Russell Wilson is the Seattle Seahawks’ starting quarterback. He’s a rookie quarterback. And he’s a playoff quarterback.
Just don’t call the 5-foot-11 Wilson an undersized quarterback.
“I think the biggest thing is my height doesn’t define my skill-set,” Wilson said. “I believe that my separation’s in the preparation and that really helps me play on Sundays.”
Wilson and Washington Redskins quarterback Robert Griffin III, share plenty similarities, including both being rookies who can run with the ball. Both have taken their teams to the playoffs and are in consideration for NFL’s Offensive Rookie of the Year aware.
Still, Wilson said, “He’s a little bit taller than me.” For the record, Griffin is listed at 6-2.
Wilson isn’t worried about the height disparity between himself and other NFL quarterbacks.
“I don’t even think about it, to be honest with you. I’ve been playing at this height my whole entire life,” Wilson said. “And so I think that for me I just try to play tall in the pocket, have a high, quick release, throw the ball on team, trust my reads, trust my preparation.”
Wilson, 24, talked up his expansive college experience, including starting 50-plus games at N.C. State and Wisconsin, and now 16 in the pros.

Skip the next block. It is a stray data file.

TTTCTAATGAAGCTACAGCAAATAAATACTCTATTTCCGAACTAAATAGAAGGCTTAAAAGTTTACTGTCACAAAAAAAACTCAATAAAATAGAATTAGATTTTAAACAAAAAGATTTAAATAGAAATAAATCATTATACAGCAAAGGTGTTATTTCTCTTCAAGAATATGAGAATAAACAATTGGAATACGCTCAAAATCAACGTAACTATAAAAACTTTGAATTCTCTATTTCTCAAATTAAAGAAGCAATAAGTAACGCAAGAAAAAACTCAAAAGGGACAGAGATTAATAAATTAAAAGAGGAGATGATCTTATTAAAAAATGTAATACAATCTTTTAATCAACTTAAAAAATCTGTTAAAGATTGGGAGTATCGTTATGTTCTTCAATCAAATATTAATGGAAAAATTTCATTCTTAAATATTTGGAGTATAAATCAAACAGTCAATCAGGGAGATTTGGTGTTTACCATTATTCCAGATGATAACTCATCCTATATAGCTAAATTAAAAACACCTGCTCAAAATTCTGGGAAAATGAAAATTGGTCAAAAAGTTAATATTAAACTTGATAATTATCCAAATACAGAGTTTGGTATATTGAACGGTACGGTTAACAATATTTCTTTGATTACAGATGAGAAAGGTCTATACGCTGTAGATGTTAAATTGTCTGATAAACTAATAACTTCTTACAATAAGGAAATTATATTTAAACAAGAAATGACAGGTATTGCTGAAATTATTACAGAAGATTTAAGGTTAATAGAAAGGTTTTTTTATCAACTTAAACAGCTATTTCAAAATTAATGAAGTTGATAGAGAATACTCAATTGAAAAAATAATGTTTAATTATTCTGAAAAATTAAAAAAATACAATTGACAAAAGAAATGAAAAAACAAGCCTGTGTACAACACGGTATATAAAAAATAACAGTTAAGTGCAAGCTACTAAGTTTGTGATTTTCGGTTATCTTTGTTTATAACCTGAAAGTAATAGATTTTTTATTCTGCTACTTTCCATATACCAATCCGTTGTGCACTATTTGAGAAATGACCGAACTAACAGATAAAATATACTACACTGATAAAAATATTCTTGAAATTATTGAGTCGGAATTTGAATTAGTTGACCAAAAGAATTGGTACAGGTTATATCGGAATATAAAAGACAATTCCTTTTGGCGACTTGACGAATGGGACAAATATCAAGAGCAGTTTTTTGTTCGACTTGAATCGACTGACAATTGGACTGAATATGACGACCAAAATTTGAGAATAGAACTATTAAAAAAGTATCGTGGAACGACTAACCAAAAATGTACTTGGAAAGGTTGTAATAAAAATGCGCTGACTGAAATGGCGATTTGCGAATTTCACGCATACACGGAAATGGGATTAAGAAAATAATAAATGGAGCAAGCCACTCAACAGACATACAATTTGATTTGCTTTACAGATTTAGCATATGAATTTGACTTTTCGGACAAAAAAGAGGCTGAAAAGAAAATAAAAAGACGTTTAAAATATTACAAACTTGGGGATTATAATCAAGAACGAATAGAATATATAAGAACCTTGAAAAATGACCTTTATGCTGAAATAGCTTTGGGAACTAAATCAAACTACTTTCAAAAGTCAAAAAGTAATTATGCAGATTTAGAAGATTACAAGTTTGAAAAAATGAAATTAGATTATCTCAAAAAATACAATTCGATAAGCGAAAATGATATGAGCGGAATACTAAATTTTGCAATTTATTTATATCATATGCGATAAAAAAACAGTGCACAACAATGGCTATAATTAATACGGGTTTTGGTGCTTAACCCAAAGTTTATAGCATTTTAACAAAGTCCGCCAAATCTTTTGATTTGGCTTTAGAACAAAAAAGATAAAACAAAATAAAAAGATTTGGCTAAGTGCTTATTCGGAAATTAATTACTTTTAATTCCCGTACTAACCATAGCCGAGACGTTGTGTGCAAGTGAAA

He threw for 3,188 yards, a 64.1 completion percentage and 26 touchdowns in his rookie year with the Seahawks. Wilson also ran for 489 yards and four touchdowns.
Those numbers make it easy to for everyone to forget all about 5-11.
“I always believed in myself and I have full confidence in myself and my abilities,” Wilson said. “I’ve been blessed to be able to play the game of football and to be able to throw it and all that kind of stuff.”
Asked what Wilson does to compensate for his height, Redskins coach Mike Shanahan invoked a Super Bowl-winning quarterback’s name.
“How does Drew Brees compensate for not being tall? What is Drew, 6 feet and Russell’s 5-11?” he said. “Russell is 4.5 in the 40, he’s got great running skills, he’s a sharp guy and he’s playing well. So we’ll see over time.”